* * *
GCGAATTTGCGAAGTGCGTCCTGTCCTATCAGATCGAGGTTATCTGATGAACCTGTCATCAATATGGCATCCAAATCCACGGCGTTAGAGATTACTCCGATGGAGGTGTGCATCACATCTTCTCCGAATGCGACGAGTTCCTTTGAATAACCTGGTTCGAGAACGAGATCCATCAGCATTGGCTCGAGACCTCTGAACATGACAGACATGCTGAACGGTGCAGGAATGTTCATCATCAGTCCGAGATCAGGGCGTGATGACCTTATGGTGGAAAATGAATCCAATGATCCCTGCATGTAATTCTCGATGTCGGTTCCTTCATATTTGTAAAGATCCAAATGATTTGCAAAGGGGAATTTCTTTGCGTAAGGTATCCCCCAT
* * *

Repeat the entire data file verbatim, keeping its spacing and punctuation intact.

GCGAATTTGCGAAGTGCGTCCTGTCCTATCAGATCGAGGTTATCTGATGAACCTGTCATCAATATGGCATCCAAATCCACGGCGTTAGAGATTACTCCGATGGAGGTGTGCATCACATCTTCTCCGAATGCGACGAGTTCCTTTGAATAACCTGGTTCGAGAACGAGATCCATCAGCATTGGCTCGAGACCTCTGAACATGACAGACATGCTGAACGGTGCAGGAATGTTCATCATCAGTCCGAGATCAGGGCGTGATGACCTTATGGTGGAAAATGAATCCAATGATCCCTGCATGTAATTCTCGATGTCGGTTCCTTCATATTTGTAAAGATCCAAATGATTTGCAAAGGGGAATTTCTTTGCGTAAGGTATCCCCCAT